The Stealing Dream

I was at an airport, awaiting a flight. Like it often happens (or its my experience), I’d had to rush, but now I had to wait. Restless, I shopped in a store. There I found a dark blue denim cap. Thinking, this is cool, I bought it.

Calls to board are heard through the noisy bedlam. I head that way but find that I’ve forgotten my hat, explaining to her that it’s new, that I just bought it. Amicably, she replies, you should go back and get it, then.

I head back and retrieve my new hat. As I’m leaving the store, I see another man. He has a package — it looks like a toy. Seeing him, I say, “Oh, no. I forgot to buy a gift. Now I don’t have time.” I think it’s for a young nephew, but I’m not sure.

The man replies with a grin and a wink, “Steal it, like I did.” He brazenly strides on.

Dubious, I think, well, okay, what’s the harm? I grab a package like his and leave the store. Guilt immediately swamps me. I want to return the package but I’m also running late for my flight. I can’t resist the urge to turn around and take the package back to the store. Putting it just inside the entry, I turn, put my new cap on, and run for my flight.

I can see my aircraft, a jet, outside the window. Deciding that I need to reach it, I squeeze myself through the glass, ending up between the white aircraft’s nose and the terminal. Wondering, what just happened, how did I get here, I know immediately, it’s because of everything that I’d just done.

The dream ends there, with me in a state of confusion.

The Chaotic Collage Dream

As far as I can remember, the dream began with me visiting my aunts and uncles and father. We were across the country somewhere. He needed to have his car driven home and asked me to do it. Sure, I said. He and the rest would fly.

I don’t know what the car was. Sometimes it was an exotic sports car but then it had a huge trunk, where I put several suitcases, along with books. Wherever I drove the car, it attracted a lot of attention.

I was supposed to arrive before Dad, but I was goofing around, playing with the car, and doing other things. When I realized that I was going to be late, I hurried up.

Driving the car down a hill, I passed a number of people. Somewhere going down the hill, I went from being in a car to being on a motorcycle. Going fast, I went up boulders and into the air with people pointing at me and talking about it as I did. Even though I was on the motorcycle and dozens of feet away from them, I could hear the people talking. They were really impressed with what I was doing.

After this huge jump over a boulder that was about twenty feet high (where people didn’t think I could do it), I landed and got off the motorcycle. Putting it into the back of the car, I raced away, passing a long line of people in cars and buses. There were many children on the buses, and some of the buses were school buses.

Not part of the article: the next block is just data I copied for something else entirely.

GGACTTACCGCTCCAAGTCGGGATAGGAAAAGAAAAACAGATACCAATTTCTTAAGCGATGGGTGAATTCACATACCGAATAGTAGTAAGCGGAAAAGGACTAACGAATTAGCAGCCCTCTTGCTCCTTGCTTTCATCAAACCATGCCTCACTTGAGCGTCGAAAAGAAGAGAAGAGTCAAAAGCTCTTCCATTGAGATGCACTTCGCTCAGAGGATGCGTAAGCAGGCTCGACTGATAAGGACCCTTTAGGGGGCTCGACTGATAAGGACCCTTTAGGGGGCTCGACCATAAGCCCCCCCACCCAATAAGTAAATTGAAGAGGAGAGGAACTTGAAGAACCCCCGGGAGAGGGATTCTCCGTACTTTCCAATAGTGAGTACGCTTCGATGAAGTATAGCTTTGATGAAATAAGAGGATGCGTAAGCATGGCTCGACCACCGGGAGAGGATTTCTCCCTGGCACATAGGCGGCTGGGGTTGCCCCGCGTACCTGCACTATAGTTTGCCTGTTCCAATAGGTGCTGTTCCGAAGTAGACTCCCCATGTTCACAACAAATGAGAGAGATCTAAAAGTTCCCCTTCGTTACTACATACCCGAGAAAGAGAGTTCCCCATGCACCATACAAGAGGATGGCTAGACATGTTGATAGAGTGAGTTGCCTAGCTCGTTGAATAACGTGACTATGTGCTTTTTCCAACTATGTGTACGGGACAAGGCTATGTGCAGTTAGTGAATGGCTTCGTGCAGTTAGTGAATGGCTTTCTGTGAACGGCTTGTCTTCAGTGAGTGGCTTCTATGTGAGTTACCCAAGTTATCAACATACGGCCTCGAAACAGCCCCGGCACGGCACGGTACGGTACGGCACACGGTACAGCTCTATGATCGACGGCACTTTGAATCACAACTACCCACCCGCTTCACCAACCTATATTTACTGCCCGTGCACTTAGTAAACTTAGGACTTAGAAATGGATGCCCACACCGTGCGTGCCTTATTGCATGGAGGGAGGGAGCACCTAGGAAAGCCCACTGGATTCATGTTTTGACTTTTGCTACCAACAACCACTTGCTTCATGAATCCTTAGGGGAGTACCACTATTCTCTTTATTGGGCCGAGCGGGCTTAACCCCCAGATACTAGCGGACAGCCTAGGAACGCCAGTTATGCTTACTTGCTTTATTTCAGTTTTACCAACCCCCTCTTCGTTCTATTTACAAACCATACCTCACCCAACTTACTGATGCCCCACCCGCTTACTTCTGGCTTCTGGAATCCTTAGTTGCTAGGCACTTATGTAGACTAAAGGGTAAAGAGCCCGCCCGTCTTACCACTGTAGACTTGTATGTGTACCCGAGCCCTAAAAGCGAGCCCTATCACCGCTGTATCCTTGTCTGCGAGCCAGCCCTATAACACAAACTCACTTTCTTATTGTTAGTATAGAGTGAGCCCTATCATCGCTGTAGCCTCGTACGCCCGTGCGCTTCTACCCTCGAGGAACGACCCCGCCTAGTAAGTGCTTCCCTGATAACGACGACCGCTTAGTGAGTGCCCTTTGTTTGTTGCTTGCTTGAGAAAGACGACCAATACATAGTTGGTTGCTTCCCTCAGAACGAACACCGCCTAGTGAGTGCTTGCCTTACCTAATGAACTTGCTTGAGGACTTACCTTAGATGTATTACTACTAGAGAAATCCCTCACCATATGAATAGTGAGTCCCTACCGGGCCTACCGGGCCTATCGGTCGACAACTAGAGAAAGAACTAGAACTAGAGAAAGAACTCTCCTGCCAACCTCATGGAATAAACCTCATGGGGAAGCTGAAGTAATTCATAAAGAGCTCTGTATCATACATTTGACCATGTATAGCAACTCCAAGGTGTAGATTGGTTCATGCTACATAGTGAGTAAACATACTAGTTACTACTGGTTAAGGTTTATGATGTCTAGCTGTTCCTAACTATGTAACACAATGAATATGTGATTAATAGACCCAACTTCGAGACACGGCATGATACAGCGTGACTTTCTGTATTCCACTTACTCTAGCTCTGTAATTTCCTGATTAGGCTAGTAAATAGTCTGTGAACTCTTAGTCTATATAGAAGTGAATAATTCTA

That traffic was all stopped, and was the opposite direction. As I sped past, they all pointed at me and the car in excitement.

I reached my destination. Even though I’d dawdled and had been running late, I was surprised to learn that I’d beat my Dad and his siblings. They were supposed to have already arrived. I was sort of relieved, too. Then, going into another room, I found them sitting around having drinks and laughing.

I thought I’d already gone through that room and that they hadn’t been there. I asked them, “Did you just get here?” Several replied, “Oh, no.”

Dad said, “No, we got here yesterday. We’ve been here at least a day. Did you just get here?” As I answered yes, he said, “But you left days ago. Where have you been?”

Two of my younger sisters and I ended up together. We were playing separate games. They were looking for game pieces. I noticed my game pieces were missing, too. We started investigating, hey, where did the pieces go? I started finding some and putting things together. But then, I realized that it was time to go. I didn’t want to go, so I tried hurrying. I then began writing. I said, “I need to write. Give me time to write.”

Dad come by. The scene changed. Several of my cousins, Dad, aunts and uncles were there, along with my younger sisters. We were browsing in a well-lit record store. As I said something about the extensive music selection, Dad said, “I’d go for Genesis. I like them.”

I said, “Genesis? You like Genesis?”

“Sure, Genesis, Journey…I like just about all of them.”

That surprised me. I don’t recall Dad ever listening to music or commenting on music or groups. It was strange, because Mom loves music.

Going outside, I found Dad squatting by the curb. He had a new car. Dad loves sports and luxury cars. He’s bought a few economy cars, and will drive anything, but he’s usually in a Corvette (he’s bought four or five of them), Cadillac, or a luxury SUV, these days.

This car seemed to be a Ford Escort. That’s a car that’s been out of production for a while, but this was a new one. Weirdly, though, Dad was painting or applying decals all over the car. I talked to him about it but I don’t remember the conversation, except that he seemed very matter-of-fact about what he was doing, when it was something that I’d never known him to do in his life.

Late for a flight, I headed to an airport. My flight was already boarding. The boarding process was random and chaotic. Seating seemed to be open. Inside the aircraft wasn’t like any aircraft that I’ve ever been in. Seating areas were in clusters of rows. The clusters seemed to be at forty-five degree angles. The seats were orange.